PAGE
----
By Jorge Casuso
August 21, 2009 -- As a kid from a small town in the Connecticut countryside, Steve Brookes often wished he’d had someone to point the way when he visited bustling New York City.
“I grew up in the country, so when you went to a big city it was overwhelming,” Brookes says. “I always wished there was someone I could ask directions.”
Some two decades later, as operations manager for the Downtown Santa Monica Ambassador Program, Brookes, along with his team of two dozen ambassadors, are that “someone” you can ask.
They’re easy to spot. Dressed in distinctive shirts and straw hats, and armed with walkie-talkies to report problems, latex gloves to pick up trash and black shoulder bags filled with maps and brochures, the ambassadors comb the Downtown every day and night.
They’re on the Third Street Promenade at 8 a.m. to open the bathrooms in the parking structures and stay until 12:30 a.m. every day except Friday and Saturday, when they’re on the beat until 2:30 a.m. Although they’re concentrated on the Promenade with its 10 million visitors a year, they cover the entire Downtown District, using segways to patrol the outlying areas.
“We give visitors a friendly greeting and a warm smile,” says Brookes, who works for Block by Block, the company hired by the Bayside District Corporation to run the $1.2 million ambassador program.
Need to find the nearest restroom, or a store that sells souvenirs or a restaurant that serves sushi? The ambassadors can point the way. They also can walk you to your car late at night, help find a wayward child and advise smokers of local outdoor smoking laws.
“We’re an extra set of eyes and ears,” Brookes says. “If we see something wrong, we call for help.”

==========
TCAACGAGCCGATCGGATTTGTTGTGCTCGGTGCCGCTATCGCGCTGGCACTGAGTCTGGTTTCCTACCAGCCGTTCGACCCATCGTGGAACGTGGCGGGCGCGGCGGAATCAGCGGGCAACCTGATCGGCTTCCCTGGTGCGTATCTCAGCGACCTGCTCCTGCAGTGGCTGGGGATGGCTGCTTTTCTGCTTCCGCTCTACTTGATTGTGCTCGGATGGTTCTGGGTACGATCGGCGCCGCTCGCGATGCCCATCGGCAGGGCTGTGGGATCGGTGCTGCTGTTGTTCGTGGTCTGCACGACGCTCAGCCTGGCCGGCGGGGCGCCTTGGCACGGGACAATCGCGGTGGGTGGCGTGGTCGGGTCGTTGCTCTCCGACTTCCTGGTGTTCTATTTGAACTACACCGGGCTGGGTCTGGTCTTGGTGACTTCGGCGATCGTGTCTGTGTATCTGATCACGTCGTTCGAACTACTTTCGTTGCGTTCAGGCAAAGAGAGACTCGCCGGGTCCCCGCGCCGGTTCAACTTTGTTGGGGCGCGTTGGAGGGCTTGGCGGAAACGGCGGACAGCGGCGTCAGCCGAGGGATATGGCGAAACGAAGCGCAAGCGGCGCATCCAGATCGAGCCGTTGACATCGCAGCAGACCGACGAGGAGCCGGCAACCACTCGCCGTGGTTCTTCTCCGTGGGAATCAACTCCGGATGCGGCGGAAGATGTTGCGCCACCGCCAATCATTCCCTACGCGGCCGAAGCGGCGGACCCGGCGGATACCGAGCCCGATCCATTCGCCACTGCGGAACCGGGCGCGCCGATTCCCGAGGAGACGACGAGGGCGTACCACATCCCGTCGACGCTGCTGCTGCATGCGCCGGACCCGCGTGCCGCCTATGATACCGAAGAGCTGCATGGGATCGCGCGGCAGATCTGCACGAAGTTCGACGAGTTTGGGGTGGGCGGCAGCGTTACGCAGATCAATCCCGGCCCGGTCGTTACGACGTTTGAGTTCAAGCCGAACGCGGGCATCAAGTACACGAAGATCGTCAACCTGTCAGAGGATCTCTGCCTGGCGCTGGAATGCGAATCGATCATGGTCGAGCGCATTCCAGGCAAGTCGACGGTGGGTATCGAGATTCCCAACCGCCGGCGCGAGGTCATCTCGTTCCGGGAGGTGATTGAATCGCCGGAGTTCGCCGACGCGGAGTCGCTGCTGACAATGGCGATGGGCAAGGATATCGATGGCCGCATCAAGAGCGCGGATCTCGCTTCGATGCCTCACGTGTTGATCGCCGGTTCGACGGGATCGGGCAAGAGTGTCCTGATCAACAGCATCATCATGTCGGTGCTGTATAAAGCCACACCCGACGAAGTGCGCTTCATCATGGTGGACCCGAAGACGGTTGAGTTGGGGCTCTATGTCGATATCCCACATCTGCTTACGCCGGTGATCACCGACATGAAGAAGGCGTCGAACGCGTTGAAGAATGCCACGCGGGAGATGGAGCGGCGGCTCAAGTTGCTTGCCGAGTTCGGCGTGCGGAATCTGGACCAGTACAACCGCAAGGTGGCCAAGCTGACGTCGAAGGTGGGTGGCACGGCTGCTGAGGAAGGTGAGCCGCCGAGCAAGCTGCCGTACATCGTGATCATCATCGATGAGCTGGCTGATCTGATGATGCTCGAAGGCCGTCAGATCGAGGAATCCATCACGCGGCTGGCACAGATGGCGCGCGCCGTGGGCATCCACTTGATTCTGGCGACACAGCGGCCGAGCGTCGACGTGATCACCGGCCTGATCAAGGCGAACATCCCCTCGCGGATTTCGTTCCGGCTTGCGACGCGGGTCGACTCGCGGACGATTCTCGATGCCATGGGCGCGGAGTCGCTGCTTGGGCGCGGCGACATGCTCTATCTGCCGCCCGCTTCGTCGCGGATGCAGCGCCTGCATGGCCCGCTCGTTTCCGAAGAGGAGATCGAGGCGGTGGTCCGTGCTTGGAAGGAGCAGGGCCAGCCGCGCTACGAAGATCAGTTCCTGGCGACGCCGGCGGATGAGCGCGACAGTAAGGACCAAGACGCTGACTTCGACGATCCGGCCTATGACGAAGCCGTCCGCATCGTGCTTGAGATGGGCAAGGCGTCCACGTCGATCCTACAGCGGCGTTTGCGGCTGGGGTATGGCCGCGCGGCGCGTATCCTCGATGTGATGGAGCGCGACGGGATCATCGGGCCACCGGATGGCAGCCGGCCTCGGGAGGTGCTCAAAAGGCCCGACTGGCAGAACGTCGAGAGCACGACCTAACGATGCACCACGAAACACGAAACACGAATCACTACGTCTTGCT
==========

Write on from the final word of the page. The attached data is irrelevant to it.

Something wrong could mean anything from a transient illegally sleeping in a Downtown doorway to the recent case of a man who was “fake-kicking” visitors as they walked by.
The ambassadors also help to make sure visitors are aware of the local laws that may be unfamiliar. Despite the signs warning that smoking, skateboarding and biking are illegal on the Promenade, unaware visitors continue to light up, while others continue to zoom through the Promenade on bicycles, skateboards and rollerblades.
“We keep up on the laws,” says Brookes, noting that although the ambassadors can’t enforce the law, they keep in touch with the police officers who can.
But mostly the ambassadors go out of their way to offer visitors a helping hand.
“We aim to exceed a visitors expectations, make them remember,” Brookes says. “ In Santa Monica, the red carpet gets rolled out for everyone.”
Still, the ambassadors have to be careful not to seem too eager to help.
“Not everyone is looking for information,” Brookes says. “There’s a lot of solicitors on the Promenade, and some people mistake us for one of them.”
That’s why Becky Dishmon, one of the Downtown Santa Monica Ambassadors, is keeping her eyes out on the large directories that flank every block of the Promenade. When she spots four young Asian tourists, she approaches and flashes a smile.
They’re from Taiwan, and they’re looking for H&M, and a place to buy a souvenir, and J. Crew. Dishmon points to the shops on the directory, pulls out a map and traces the route they can take to hit all three destinations.
“A lot of people will ask for the restrooms, or where there are happy hour specials,” Brookes says. “We get a lot of questions about the bus system. ‘How do I get to Hollywood, or Pasadena or Downtown LA.’”
He notes that ambassadors give shoppers options without plugging a particular shop or restaurant. “We’ll give them a list of four or five places to go,” Brookes says.
His shift over, Brookes heads for the “command post” in a public parking structure on 4th Street. Inside, an ambassador is taking a break, while Derreck Pickett, regional vice president of Block by Block, is behind a laptop making sure things are running smoothly.
“There’s a large number of guests that come to Santa Monica,” Pickett says. “We want to maximize their expectations.”